Five years ago, Dan Beyers took his farm in a new direction. Or, rather, back in an old direction.
The Pana, Ill.-area farmer had been using corn and soybean seeds genetically modified to work with glyphosate — the generic name for Monsanto’s signature Roundup herbicide. But he reached a point at which he said it no longer made sense from a dollars standpoint.
So he turned his back on GMO crops.
“As they added more traits, we didn’t really see a yield advantage. And every time they added a trait, they added cost,” said Beyers, who also worries that GMO seeds could be damaging his soil.
Clearly the world of farming is still dominated by seeds that have been genetically altered to help them deal with drought, insects and weeds. But there’s anecdotal evidence suggesting that more farmers are considering the path Beyers has chosen.
Several factors are in play, including the premium prices that non-GMO crops — particularly soybeans — can fetch at the market. But also there is growing concern about the decreasing effectiveness of glyphosate, with farmers increasingly running into weeds that have developed resistance to the herbicide that revolutionized modern farming.
“Roundup isn’t cleaning up the fields the way it used to,” Beyers said.
Regardless, GMO seeds are in no danger of being pushed out of the market, with recent acreage surveys by the U.S. Department of Agriculture showing they account for more than 92 percent of our corn and soybeans. And there are new seed-herbicide combinations — using Dicamba and 2,4-D — on the way to help farmers deal with the weakening powers of glyphosate.
“There’s very little change for the country as a whole,” said Pat Westhoff, director of the Food and Agricultural Policy Research Institute at the University of Missouri.
Monsanto, based in Creve Coeur, agrees.
The company’s large seed portfolio is dominated by GMOs, but it does produce a range of conventional corn, soybean and cotton seeds. They represent a small percentage of the company’s U.S. sales, and there has been no spike in demand, a spokeswoman said.
“Most farmers look to Monsanto for the innovation and trait packages we offer,” spokeswoman Danielle Stuart said in an email.
Yet companies such as eMerge, an Iowa-based firm specializing in non-GMO seeds, say they’ve experienced modest increases in demand for their products, particularly with market prices for soybeans and corn falling rapidly in the wake of consecutive bumper harvests.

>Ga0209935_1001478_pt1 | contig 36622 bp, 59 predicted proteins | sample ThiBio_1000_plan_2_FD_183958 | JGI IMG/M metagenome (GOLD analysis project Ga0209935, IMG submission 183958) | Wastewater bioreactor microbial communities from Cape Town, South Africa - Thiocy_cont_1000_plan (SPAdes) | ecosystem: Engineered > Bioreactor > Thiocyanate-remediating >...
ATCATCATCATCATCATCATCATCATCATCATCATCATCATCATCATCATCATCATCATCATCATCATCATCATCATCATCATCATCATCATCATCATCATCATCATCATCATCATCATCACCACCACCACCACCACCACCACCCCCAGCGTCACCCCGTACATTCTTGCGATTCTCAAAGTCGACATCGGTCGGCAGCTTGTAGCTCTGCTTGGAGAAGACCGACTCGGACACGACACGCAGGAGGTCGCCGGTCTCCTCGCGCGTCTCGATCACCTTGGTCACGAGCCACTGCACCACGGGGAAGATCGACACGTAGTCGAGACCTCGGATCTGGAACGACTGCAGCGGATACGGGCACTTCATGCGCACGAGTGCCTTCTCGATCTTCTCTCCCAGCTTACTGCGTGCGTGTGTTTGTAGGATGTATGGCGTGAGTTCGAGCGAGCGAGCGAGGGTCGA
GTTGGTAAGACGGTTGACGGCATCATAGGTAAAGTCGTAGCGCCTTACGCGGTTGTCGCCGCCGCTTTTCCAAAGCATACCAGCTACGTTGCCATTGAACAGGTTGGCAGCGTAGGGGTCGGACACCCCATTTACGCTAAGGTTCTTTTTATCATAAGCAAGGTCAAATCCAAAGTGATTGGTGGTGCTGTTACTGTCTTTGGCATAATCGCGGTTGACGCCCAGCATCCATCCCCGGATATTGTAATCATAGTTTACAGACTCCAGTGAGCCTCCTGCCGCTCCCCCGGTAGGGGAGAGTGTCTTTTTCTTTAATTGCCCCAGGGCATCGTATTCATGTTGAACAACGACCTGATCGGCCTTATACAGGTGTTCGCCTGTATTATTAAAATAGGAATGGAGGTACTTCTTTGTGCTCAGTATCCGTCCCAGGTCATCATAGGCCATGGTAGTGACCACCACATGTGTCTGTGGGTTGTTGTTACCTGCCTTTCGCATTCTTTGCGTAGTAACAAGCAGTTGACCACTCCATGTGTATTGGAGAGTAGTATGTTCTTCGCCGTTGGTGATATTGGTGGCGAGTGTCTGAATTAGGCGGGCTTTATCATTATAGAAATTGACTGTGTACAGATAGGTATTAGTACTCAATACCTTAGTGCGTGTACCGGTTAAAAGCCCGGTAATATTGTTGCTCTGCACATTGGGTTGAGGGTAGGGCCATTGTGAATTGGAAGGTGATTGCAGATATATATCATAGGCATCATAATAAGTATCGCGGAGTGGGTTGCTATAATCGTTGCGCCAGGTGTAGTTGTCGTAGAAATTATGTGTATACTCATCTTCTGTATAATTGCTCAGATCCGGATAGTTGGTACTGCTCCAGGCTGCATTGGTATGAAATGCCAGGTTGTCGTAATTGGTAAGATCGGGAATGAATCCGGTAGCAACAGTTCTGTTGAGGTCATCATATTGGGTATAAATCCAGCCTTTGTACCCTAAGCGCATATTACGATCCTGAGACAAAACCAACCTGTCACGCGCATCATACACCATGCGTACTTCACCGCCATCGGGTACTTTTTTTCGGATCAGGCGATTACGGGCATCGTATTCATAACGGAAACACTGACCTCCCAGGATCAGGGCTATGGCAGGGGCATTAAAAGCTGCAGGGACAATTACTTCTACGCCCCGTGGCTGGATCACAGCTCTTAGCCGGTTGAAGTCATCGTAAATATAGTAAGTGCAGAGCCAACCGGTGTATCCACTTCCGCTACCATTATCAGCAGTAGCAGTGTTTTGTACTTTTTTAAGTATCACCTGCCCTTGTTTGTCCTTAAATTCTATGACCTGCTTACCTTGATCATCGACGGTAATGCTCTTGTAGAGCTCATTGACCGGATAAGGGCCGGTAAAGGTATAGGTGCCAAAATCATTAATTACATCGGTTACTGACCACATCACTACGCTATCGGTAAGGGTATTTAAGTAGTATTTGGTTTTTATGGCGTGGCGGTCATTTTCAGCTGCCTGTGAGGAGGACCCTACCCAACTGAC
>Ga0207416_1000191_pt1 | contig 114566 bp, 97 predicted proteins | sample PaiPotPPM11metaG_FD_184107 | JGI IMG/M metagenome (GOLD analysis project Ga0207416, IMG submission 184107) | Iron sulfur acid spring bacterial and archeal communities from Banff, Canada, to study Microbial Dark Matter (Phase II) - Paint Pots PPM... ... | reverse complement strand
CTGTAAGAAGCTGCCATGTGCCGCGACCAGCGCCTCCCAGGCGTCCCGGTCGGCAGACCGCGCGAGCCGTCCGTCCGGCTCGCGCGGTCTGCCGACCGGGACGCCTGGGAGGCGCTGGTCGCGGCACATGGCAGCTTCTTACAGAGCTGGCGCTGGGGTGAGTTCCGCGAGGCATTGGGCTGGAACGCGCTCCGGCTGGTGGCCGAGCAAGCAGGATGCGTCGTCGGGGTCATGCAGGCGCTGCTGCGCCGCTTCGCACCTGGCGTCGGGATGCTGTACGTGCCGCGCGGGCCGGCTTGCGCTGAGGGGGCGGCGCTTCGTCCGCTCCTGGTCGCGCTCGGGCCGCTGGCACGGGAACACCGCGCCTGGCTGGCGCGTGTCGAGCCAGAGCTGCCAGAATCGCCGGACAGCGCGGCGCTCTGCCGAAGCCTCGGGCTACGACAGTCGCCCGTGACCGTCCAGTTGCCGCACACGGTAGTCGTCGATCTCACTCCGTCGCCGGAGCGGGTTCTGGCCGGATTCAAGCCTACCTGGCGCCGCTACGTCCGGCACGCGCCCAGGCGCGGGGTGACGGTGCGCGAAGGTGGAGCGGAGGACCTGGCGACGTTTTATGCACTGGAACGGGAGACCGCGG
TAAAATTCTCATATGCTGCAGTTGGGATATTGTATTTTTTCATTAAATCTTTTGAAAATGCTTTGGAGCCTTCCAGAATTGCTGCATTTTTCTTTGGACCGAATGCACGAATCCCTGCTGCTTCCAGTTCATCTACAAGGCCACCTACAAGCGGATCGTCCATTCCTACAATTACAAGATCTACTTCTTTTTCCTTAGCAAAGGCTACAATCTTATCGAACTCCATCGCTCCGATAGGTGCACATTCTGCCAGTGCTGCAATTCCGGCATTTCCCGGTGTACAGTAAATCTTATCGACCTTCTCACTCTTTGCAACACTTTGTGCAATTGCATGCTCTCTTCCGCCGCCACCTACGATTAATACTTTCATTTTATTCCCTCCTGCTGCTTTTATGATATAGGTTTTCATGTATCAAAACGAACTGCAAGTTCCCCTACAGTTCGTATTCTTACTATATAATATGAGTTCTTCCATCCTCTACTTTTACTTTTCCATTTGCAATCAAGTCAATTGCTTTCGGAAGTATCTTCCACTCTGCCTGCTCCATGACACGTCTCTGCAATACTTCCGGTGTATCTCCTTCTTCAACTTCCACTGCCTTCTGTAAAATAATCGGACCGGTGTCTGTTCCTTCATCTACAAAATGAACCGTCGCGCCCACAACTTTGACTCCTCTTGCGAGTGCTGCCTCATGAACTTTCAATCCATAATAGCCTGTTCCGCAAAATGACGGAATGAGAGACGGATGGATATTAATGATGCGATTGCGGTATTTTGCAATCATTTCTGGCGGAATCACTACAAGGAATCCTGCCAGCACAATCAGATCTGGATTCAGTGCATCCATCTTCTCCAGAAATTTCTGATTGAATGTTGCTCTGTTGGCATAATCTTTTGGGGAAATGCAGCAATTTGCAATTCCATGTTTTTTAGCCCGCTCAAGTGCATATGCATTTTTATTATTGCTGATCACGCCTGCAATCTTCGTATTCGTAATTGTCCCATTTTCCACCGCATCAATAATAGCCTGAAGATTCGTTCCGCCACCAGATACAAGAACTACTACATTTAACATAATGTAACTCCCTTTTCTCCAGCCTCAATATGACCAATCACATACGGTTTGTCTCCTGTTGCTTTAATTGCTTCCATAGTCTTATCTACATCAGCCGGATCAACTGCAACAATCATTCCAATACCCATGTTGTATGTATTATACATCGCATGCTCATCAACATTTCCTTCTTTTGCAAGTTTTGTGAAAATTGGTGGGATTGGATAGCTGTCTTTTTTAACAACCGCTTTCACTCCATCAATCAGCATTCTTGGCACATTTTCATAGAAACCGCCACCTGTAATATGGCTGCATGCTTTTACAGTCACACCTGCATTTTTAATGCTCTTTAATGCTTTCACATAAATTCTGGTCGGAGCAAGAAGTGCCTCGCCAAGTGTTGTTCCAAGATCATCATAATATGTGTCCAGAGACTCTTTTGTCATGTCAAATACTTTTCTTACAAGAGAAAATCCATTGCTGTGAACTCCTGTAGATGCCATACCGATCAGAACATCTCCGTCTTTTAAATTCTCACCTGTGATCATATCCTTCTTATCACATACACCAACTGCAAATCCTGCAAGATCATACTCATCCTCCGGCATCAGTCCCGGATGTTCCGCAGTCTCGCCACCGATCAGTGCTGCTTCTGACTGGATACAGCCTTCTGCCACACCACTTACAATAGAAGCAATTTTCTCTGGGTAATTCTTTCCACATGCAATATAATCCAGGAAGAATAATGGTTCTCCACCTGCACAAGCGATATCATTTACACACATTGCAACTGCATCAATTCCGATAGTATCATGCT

“With the price of grain dropping, guys are looking for more economic seeds to plant,” said Johnny Millwood, a district sales manager for the Midwest-focused company, which was founded in 2009.
Conventional seeds certainly cost less, lacking the need to recoup the large research and development costs behind their genetically altered counterparts. A bag of non-GMO soybeans — which covers roughly one acre — costs about $20 less than a similar bag of seeds designed to work with glyphosate, Millwood said.
But those non-GMO crops also are more valuable when it’s time to sell.
While corn draws an anemic 25 cents extra per bushel, food-grade soybeans are commanding an extra $2 per bushel.
That’s driven largely by overseas markets, with countries including Japan and South Korea providing steady demand for non-GMO soybeans, said Kellee James, chief executive of Mercaris, a market data service for non-GMO and organic commodities.
But ongoing debates over GMO labeling suggest there could soon be greater domestic demand for non-GMO grains.
“What’s driving this cycle is the consumer’s desire for more information about their food,” James said. “I don’t think that’s going away.”
The premium prices, however, do come with their own set of problems.
One of the bigger tasks facing conventional farmers is the need to keep that grain separate after it’s harvested. Only small amounts of GMO contamination (generally less than 1 percent) are allowed.
It’s particularly challenging for farmers growing both GMO and non-GMO crops. They have to take greater care in cleaning equipment and storage facilities when moving between the two types of crops.
“It does involve a little bit more effort and more cost,” said Nathan Fields, director of biotechnology for the National Corn Growers Association.
There is also the matter of operating in a world in which almost everyone around you is using glyphosate.
It’s a situation that Mike York has been dealing with for years on the land he works southeast of Mt. Vernon, Ill.
He used to lose plants along the edges of his fields after neighbors sprayed their crops on adjacent land. And there was an incident a few years back when a mix-up resulted in a sprayer’s covering one of York’s smaller fields with glyphosate, wiping out much of the crop.
But these days, neighbors have become more careful when spraying near his fields.
“As a matter of fact, a farmer just called yesterday to ask if I was still doing non-GMO,” York said.